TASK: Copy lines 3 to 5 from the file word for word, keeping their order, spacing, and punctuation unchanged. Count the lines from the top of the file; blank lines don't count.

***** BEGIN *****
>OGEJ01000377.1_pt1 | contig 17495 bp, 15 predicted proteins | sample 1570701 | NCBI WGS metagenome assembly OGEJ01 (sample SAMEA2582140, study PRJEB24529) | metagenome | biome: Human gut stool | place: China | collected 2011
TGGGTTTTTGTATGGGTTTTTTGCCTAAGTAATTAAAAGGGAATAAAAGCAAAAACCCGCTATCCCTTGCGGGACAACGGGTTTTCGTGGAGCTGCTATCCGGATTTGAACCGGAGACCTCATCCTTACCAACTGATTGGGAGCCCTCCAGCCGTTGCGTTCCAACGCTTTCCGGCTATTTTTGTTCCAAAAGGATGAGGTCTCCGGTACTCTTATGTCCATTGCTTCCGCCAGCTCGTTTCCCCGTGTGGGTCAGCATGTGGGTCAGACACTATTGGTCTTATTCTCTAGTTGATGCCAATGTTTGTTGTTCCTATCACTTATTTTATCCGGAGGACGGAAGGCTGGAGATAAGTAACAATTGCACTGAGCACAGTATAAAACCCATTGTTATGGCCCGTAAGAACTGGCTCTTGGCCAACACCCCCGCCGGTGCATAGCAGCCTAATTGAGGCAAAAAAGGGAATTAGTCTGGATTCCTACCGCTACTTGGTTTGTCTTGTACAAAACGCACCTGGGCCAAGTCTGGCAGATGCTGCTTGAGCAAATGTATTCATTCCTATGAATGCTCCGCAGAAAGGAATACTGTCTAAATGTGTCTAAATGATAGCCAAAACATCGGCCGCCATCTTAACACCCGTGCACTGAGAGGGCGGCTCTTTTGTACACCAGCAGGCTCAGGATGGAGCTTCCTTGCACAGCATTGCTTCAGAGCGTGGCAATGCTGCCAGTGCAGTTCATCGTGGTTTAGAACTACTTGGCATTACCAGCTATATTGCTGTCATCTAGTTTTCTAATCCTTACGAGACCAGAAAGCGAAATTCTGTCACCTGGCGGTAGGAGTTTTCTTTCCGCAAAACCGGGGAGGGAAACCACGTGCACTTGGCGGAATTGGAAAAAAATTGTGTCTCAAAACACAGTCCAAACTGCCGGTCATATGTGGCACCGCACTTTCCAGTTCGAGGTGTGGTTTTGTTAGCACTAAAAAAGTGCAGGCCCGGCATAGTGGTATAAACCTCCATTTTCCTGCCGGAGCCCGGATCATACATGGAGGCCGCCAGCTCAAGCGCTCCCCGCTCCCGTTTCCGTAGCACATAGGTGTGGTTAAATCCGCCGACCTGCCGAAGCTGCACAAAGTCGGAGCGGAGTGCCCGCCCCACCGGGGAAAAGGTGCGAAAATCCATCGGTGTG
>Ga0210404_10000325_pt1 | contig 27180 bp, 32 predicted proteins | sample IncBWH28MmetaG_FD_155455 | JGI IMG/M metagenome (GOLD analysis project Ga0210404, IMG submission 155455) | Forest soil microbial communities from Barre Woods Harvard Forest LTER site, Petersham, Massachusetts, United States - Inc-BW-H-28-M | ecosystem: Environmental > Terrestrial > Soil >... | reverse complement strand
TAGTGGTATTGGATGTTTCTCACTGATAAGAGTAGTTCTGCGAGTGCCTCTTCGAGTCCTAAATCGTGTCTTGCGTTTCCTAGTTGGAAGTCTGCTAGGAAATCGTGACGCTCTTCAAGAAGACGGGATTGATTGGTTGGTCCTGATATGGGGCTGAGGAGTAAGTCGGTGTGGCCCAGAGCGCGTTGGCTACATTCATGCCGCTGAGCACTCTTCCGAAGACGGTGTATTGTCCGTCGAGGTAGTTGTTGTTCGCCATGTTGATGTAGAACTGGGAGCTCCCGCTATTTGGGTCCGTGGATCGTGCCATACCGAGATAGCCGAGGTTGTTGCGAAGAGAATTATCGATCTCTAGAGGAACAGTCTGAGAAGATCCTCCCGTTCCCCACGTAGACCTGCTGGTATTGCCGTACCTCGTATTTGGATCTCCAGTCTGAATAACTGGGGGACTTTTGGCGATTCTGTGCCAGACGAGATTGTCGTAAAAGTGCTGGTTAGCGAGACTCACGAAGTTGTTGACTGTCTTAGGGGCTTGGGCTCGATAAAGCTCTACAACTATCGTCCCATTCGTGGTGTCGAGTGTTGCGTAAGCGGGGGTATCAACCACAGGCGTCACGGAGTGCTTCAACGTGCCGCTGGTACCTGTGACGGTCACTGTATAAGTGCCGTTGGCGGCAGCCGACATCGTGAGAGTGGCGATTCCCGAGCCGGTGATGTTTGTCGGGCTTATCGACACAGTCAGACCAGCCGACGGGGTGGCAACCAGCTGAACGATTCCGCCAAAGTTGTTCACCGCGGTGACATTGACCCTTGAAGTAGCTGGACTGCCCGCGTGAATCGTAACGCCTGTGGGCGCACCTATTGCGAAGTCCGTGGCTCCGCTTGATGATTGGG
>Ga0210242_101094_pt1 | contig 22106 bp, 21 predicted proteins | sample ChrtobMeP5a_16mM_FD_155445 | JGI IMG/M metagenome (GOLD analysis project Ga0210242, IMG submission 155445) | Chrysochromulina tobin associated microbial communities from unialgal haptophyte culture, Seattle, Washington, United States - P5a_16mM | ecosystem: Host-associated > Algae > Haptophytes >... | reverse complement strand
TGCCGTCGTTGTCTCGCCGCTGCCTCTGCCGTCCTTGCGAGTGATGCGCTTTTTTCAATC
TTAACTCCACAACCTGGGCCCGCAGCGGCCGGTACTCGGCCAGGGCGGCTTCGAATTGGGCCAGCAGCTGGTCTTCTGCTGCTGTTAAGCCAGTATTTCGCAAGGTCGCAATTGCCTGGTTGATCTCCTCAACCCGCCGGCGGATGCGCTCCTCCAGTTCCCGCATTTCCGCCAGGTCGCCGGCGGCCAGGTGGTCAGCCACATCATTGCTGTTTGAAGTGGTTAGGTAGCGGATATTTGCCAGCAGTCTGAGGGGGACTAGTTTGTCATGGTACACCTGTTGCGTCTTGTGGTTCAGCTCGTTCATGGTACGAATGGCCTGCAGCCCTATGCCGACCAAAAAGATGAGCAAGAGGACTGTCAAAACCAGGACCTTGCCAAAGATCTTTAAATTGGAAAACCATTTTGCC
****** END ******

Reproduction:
>Ga0210404_10000325_pt1 | contig 27180 bp, 32 predicted proteins | sample IncBWH28MmetaG_FD_155455 | JGI IMG/M metagenome (GOLD analysis project Ga0210404, IMG submission 155455) | Forest soil microbial communities from Barre Woods Harvard Forest LTER site, Petersham, Massachusetts, United States - Inc-BW-H-28-M | ecosystem: Environmental > Terrestrial > Soil >... | reverse complement strand
TAGTGGTATTGGATGTTTCTCACTGATAAGAGTAGTTCTGCGAGTGCCTCTTCGAGTCCTAAATCGTGTCTTGCGTTTCCTAGTTGGAAGTCTGCTAGGAAATCGTGACGCTCTTCAAGAAGACGGGATTGATTGGTTGGTCCTGATATGGGGCTGAGGAGTAAGTCGGTGTGGCCCAGAGCGCGTTGGCTACATTCATGCCGCTGAGCACTCTTCCGAAGACGGTGTATTGTCCGTCGAGGTAGTTGTTGTTCGCCATGTTGATGTAGAACTGGGAGCTCCCGCTATTTGGGTCCGTGGATCGTGCCATACCGAGATAGCCGAGGTTGTTGCGAAGAGAATTATCGATCTCTAGAGGAACAGTCTGAGAAGATCCTCCCGTTCCCCACGTAGACCTGCTGGTATTGCCGTACCTCGTATTTGGATCTCCAGTCTGAATAACTGGGGGACTTTTGGCGATTCTGTGCCAGACGAGATTGTCGTAAAAGTGCTGGTTAGCGAGACTCACGAAGTTGTTGACTGTCTTAGGGGCTTGGGCTCGATAAAGCTCTACAACTATCGTCCCATTCGTGGTGTCGAGTGTTGCGTAAGCGGGGGTATCAACCACAGGCGTCACGGAGTGCTTCAACGTGCCGCTGGTACCTGTGACGGTCACTGTATAAGTGCCGTTGGCGGCAGCCGACATCGTGAGAGTGGCGATTCCCGAGCCGGTGATGTTTGTCGGGCTTATCGACACAGTCAGACCAGCCGACGGGGTGGCAACCAGCTGAACGATTCCGCCAAAGTTGTTCACCGCGGTGACATTGACCCTTGAAGTAGCTGGACTGCCCGCGTGAATCGTAACGCCTGTGGGCGCACCTATTGCGAAGTCCGTGGCTCCGCTTGATGATTGGG
>Ga0210242_101094_pt1 | contig 22106 bp, 21 predicted proteins | sample ChrtobMeP5a_16mM_FD_155445 | JGI IMG/M metagenome (GOLD analysis project Ga0210242, IMG submission 155445) | Chrysochromulina tobin associated microbial communities from unialgal haptophyte culture, Seattle, Washington, United States - P5a_16mM | ecosystem: Host-associated > Algae > Haptophytes >... | reverse complement strand